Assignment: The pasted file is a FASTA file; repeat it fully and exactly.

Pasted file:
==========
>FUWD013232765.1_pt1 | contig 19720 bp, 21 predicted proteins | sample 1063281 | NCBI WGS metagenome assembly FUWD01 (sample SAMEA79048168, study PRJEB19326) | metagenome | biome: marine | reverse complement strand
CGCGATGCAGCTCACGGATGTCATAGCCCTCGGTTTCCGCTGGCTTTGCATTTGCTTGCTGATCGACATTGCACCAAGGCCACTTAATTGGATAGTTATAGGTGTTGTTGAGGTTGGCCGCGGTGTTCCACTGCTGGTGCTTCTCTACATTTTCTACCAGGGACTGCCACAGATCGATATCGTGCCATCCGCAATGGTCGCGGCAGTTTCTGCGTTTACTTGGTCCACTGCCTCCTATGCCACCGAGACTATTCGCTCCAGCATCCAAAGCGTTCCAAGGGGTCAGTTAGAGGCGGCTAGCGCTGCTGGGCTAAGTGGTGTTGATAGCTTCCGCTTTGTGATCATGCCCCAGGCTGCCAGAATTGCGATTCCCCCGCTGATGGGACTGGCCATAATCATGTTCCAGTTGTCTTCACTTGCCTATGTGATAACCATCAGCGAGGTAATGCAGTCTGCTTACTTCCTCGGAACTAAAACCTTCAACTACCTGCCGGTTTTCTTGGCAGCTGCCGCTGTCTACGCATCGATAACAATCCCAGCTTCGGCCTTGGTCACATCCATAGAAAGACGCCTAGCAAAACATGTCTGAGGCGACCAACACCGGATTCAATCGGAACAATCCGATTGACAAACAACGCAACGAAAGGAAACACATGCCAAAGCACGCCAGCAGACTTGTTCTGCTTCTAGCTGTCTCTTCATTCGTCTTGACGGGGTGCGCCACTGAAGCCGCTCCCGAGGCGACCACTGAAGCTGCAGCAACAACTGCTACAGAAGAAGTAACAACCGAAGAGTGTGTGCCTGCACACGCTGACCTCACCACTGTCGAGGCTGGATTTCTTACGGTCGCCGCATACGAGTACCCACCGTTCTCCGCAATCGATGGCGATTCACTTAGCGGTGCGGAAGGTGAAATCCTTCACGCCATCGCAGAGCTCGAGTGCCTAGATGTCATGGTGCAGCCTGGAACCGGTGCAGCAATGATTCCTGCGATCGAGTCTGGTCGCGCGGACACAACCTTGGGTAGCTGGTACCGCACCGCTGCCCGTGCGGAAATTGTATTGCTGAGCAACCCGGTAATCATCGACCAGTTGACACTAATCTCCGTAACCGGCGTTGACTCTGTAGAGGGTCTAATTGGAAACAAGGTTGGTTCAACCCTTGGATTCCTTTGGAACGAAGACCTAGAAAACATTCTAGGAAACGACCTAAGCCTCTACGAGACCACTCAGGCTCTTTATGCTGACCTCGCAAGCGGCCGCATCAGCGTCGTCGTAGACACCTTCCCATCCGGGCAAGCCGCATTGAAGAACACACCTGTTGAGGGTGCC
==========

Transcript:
>FUWD013232765.1_pt1 | contig 19720 bp, 21 predicted proteins | sample 1063281 | NCBI WGS metagenome assembly FUWD01 (sample SAMEA79048168, study PRJEB19326) | metagenome | biome: marine | reverse complement strand
CGCGATGCAGCTCACGGATGTCATAGCCCTCGGTTTCCGCTGGCTTTGCATTTGCTTGCTGATCGACATTGCACCAAGGCCACTTAATTGGATAGTTATAGGTGTTGTTGAGGTTGGCCGCGGTGTTCCACTGCTGGTGCTTCTCTACATTTTCTACCAGGGACTGCCACAGATCGATATCGTGCCATCCGCAATGGTCGCGGCAGTTTCTGCGTTTACTTGGTCCACTGCCTCCTATGCCACCGAGACTATTCGCTCCAGCATCCAAAGCGTTCCAAGGGGTCAGTTAGAGGCGGCTAGCGCTGCTGGGCTAAGTGGTGTTGATAGCTTCCGCTTTGTGATCATGCCCCAGGCTGCCAGAATTGCGATTCCCCCGCTGATGGGACTGGCCATAATCATGTTCCAGTTGTCTTCACTTGCCTATGTGATAACCATCAGCGAGGTAATGCAGTCTGCTTACTTCCTCGGAACTAAAACCTTCAACTACCTGCCGGTTTTCTTGGCAGCTGCCGCTGTCTACGCATCGATAACAATCCCAGCTTCGGCCTTGGTCACATCCATAGAAAGACGCCTAGCAAAACATGTCTGAGGCGACCAACACCGGATTCAATCGGAACAATCCGATTGACAAACAACGCAACGAAAGGAAACACATGCCAAAGCACGCCAGCAGACTTGTTCTGCTTCTAGCTGTCTCTTCATTCGTCTTGACGGGGTGCGCCACTGAAGCCGCTCCCGAGGCGACCACTGAAGCTGCAGCAACAACTGCTACAGAAGAAGTAACAACCGAAGAGTGTGTGCCTGCACACGCTGACCTCACCACTGTCGAGGCTGGATTTCTTACGGTCGCCGCATACGAGTACCCACCGTTCTCCGCAATCGATGGCGATTCACTTAGCGGTGCGGAAGGTGAAATCCTTCACGCCATCGCAGAGCTCGAGTGCCTAGATGTCATGGTGCAGCCTGGAACCGGTGCAGCAATGATTCCTGCGATCGAGTCTGGTCGCGCGGACACAACCTTGGGTAGCTGGTACCGCACCGCTGCCCGTGCGGAAATTGTATTGCTGAGCAACCCGGTAATCATCGACCAGTTGACACTAATCTCCGTAACCGGCGTTGACTCTGTAGAGGGTCTAATTGGAAACAAGGTTGGTTCAACCCTTGGATTCCTTTGGAACGAAGACCTAGAAAACATTCTAGGAAACGACCTAAGCCTCTACGAGACCACTCAGGCTCTTTATGCTGACCTCGCAAGCGGCCGCATCAGCGTCGTCGTAGACACCTTCCCATCCGGGCAAGCCGCATTGAAGAACACACCTGTTGAGGGTGCC